Fed­eral plan may ap­peal to many in Al­berta

Re­turn­ing cash to house­holds may well be pop­u­lar, Trevor Tombe says.

Calgary Herald - - FRONT PAGE - Trevor Tombe is a Fel­low at The School of Pub­lic Pol­icy, Univer­sity of Cal­gary

“Start­ing next year, it will no longer be free to pol­lute in Canada,” de­clared Prime Min­is­ter Justin Trudeau on Tues­day morn­ing. Con­ser­va­tive Op­po­si­tion Leader An­drew Scheer, mean­while, says the gov­ern­ment is try­ing to “trick Cana­di­ans into pay­ing higher taxes.”

They’re talk­ing, of course, about the never-end­ing po­lit­i­cal bat­tle that Al­ber­tans, and now Cana­di­ans, are all too fa­mil­iar with. They’re talk­ing about The Car­bon Tax.

Though a lit­tle be­hind sched­ule, all the im­por­tant de­tails be­hind the fed­eral plan were laid bare on Tues­day. Though Al­berta is not di­rectly af­fected (for now), the fed­eral plan mat­ters here too. A lot. At the very least, car­bon taxes will dom­i­nate both the Al­berta and the fed­eral elec­tions in 2019. And it’s un­like any car­bon tax plan we’ve seen. So it’s worth re­flect­ing on what just hap­pened.

Car­bon emis­sions will be taxed at $20 per tonne next year, ris­ing to $50 by 2022. We knew this al­ready, and we also knew why. An over­whelm­ing ma­jor­ity of econ­o­mists see mar­ket-based ap­proaches, like a car­bon tax, as the cheap­est way to lower emis­sions. It leaves de­ci­sions over how to lower emis­sions to in­di­vid­u­als and busi­nesses. Al­ter­na­tive cen­trally planned ap­proaches — where gov­ern­ment chooses which light bulbs we can use or reg­u­lates how ap­pli­ances are de­signed — tend to cost more.

We also knew the fed­eral pro­gram will ap­ply dif­fer­ently in dif­fer­ent prov­inces. In prov­inces that do not fully price car­bon them­selves, the fed­eral gov­ern­ment will in­stead. Though con­tro­ver­sial, this isn’t new ter­ri­tory. Fed­eral pro­grams reg­u­larly al­low prov­inces to opt out. Que­bec availed it­self of this nu­mer­ous times since the 1960s. If a prov­ince doesn’t have its own com­pa­ra­ble pro­gram, the fed­eral one pre­vails.

The big ques­tion, which was an­swered on Tues­day, was how to use the rev­enue.

For the four af­fected prov­inces (Sask., Man., Ont., and N.B.), each dol­lar raised from a given prov­ince will re­turn there. And re­turn in a sim­ple way: 90 per cent as a lump­sum trans­fer to house­holds, and 10 per cent as tar­geted sup­port to small busi­nesses, re­mote com­mu­ni­ties, mu­nic­i­pal­i­ties and so on. Sim­ply put, the fed­eral plan is largely a “fee and div­i­dend” ap­proach to car­bon pric­ing. To my knowl­edge, no other ju­ris­dic­tion in the world has done this.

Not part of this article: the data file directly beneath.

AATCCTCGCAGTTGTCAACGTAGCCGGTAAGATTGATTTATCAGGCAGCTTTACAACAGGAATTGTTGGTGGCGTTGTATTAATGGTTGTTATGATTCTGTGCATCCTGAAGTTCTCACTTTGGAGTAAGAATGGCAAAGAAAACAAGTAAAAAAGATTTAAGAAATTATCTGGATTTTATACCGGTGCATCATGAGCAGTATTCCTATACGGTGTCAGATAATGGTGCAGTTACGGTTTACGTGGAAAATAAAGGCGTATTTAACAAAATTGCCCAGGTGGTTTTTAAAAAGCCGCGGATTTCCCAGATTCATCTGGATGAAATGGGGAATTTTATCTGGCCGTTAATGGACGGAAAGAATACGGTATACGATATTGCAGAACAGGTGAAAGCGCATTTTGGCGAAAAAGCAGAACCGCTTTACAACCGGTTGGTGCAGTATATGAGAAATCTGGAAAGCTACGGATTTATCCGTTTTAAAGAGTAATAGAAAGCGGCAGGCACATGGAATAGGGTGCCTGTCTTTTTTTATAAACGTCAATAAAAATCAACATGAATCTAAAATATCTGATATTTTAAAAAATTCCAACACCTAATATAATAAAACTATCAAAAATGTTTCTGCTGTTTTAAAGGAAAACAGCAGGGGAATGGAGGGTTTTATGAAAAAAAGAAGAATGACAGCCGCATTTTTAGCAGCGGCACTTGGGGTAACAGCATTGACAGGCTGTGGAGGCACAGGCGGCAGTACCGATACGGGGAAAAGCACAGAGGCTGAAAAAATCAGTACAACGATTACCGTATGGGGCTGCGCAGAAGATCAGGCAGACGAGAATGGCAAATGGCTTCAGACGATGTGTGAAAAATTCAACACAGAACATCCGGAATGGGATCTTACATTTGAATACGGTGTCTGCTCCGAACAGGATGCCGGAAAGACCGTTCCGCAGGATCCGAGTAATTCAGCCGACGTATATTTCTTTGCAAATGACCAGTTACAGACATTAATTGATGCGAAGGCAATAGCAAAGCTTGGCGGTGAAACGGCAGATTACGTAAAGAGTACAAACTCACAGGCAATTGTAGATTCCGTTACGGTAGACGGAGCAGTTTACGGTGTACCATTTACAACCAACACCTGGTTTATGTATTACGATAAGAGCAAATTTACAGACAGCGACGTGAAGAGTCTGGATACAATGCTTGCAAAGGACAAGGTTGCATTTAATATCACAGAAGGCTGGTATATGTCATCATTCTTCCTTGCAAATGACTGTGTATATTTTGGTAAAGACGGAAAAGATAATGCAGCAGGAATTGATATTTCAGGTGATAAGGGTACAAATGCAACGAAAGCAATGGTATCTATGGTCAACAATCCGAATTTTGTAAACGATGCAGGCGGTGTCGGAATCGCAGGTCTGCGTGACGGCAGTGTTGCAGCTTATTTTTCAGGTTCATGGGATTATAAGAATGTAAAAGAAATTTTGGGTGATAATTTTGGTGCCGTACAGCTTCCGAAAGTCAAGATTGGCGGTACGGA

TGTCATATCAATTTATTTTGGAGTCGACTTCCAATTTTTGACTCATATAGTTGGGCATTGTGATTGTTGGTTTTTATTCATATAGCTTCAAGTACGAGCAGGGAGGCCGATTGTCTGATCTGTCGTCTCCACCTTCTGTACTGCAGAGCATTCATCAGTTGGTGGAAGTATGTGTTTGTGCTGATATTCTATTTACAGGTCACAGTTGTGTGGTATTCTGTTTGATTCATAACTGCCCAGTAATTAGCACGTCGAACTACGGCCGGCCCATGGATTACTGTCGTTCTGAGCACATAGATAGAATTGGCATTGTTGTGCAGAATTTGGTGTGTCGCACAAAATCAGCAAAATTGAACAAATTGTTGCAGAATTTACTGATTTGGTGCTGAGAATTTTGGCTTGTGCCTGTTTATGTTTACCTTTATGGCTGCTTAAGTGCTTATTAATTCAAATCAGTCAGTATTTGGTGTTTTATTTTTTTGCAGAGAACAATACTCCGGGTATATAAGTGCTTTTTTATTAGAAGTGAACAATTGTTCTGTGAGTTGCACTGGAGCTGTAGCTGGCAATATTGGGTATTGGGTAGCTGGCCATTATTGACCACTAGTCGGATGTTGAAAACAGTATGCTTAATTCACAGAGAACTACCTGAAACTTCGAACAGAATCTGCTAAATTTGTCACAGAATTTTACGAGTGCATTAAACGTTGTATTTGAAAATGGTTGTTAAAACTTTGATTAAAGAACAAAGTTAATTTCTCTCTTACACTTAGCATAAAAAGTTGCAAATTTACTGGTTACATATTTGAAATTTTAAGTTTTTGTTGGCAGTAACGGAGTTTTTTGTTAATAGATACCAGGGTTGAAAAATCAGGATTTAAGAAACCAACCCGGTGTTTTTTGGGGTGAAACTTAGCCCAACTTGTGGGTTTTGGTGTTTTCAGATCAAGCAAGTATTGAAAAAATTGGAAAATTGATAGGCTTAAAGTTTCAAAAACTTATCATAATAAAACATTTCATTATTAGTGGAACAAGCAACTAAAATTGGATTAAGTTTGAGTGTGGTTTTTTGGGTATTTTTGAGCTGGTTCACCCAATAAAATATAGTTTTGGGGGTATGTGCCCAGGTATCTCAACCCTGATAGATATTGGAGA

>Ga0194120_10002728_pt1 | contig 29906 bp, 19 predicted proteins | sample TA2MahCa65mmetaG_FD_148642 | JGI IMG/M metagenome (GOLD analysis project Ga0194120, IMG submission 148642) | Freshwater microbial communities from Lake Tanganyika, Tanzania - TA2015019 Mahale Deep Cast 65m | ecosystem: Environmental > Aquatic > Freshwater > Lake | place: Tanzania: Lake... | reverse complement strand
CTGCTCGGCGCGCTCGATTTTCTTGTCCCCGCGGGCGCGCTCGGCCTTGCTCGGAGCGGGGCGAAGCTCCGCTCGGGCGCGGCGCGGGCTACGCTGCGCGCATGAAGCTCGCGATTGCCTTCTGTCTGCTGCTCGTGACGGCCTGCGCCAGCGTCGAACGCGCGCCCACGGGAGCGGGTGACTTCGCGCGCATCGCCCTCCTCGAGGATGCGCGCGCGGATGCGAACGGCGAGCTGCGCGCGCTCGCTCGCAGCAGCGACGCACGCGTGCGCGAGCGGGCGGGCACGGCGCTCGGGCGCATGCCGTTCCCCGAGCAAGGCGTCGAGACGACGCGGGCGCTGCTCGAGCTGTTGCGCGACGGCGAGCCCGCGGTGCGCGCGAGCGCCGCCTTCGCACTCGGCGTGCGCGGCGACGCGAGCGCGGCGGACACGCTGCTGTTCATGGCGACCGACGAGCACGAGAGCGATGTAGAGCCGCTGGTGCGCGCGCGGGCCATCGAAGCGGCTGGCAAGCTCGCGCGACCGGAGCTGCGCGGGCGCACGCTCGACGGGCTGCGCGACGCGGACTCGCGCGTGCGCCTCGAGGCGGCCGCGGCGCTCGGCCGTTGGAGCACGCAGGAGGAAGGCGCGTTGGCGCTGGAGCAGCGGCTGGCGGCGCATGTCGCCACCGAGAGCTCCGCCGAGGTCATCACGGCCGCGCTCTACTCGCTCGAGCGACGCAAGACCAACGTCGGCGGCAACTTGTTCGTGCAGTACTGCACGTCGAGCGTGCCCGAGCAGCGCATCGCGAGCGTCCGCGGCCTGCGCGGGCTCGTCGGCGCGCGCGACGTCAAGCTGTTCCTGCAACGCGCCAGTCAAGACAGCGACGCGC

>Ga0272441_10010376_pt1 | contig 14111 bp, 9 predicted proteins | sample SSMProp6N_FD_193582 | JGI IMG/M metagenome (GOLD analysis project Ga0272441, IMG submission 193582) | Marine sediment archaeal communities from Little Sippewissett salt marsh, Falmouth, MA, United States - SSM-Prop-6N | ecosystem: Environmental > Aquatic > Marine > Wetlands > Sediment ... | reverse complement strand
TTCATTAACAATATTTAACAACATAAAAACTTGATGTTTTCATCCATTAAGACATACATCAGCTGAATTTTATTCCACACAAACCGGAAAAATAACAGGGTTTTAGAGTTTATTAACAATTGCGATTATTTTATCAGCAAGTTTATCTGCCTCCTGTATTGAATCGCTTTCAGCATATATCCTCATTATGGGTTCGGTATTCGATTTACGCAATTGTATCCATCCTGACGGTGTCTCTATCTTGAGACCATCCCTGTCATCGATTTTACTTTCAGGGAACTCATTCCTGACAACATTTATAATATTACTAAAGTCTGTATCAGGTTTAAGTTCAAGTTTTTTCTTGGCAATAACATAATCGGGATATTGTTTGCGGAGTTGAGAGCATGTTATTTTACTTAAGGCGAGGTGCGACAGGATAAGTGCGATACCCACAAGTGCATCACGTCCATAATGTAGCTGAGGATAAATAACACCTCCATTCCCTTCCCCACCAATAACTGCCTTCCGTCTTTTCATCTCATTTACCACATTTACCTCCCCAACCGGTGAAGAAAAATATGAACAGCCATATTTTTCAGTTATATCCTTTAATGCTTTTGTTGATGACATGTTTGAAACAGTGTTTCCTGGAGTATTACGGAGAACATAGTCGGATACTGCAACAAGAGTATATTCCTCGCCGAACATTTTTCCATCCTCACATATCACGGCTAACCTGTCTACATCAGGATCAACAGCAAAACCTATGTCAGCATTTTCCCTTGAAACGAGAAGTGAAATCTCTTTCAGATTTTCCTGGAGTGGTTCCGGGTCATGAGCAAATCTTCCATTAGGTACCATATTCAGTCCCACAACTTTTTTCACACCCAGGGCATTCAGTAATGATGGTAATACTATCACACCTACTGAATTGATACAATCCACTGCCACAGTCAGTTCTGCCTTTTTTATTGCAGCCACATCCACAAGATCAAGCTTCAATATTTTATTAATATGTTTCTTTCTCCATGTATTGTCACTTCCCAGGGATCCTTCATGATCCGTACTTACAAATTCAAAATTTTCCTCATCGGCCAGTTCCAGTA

While the gov­ern­ment could have low­ered in­come taxes, which cre­ates eco­nomic ben­e­fits through in­creased em­ploy­ment and in­vest­ment, send­ing cash trans­fers di­rectly to house­holds has po­lit­i­cal points in its favour. Toronto Post­media colum­nist Lor­rie Gold­stein (who, to be clear, is skep­ti­cal of the gov­ern­ment’s plan) has called fee-and-div­i­dends “the most hon­est, fair and ef­fec­tive form of a car­bon tax.” There are a few rea­sons for this.

It’s easy to show the car­bon tax isn’t a “tax grab.” Dol­lars in and dol­lars re­turned will be mea­sured and re­ported an­nu­ally. Any dis­crep­an­cies will be cor­rected the fol­low­ing year.

It’s a large vis­i­ble ben­e­fit to house­holds, which might be dif­fi­cult for fu­ture gov­ern­ments to can­cel. Saskatchewan vot­ers, for ex­am­ple, might think twice be­fore sup­port­ing a pro­posal that, by 2022, would can­cel a trans­fer worth $1,400 per year for the aver­age house­hold there. (Yes, you read that right.)

And it changes the po­lit­i­cal cal­cu­lus in prov­inces out­side the fed­eral plan too, like Al­berta.

It’s easy to see why. Cur­rently, 40 per cent of Al­berta’s car­bon tax is used to fund house­hold trans­fers. Un­der the fed­eral plan, that would rise to 90 per cent. For per­spec­tive, the aver­age house­hold in Saskatchewan will re­ceive $883 when the car­bon tax there reaches $30 per tonne. In Al­berta, re­bates for those who qual­ify are $300 for a sin­gle in­di­vid­ual or $540 for a cou­ple with two kids. In ad­di­tion, one in three Al­berta house­holds do not re­ceive a re­bate to­day. Un­der the fed­eral plan, every­one would.

As we ap­proach 2019, vot­ers will ul­ti­mately de­cide. But now, un­ex­pect­edly, re­plac­ing Al­berta’s car­bon tax with the fed­eral ap­proach may ap­peal to many.

No other ju­ris­dic­tion in the world has done this.


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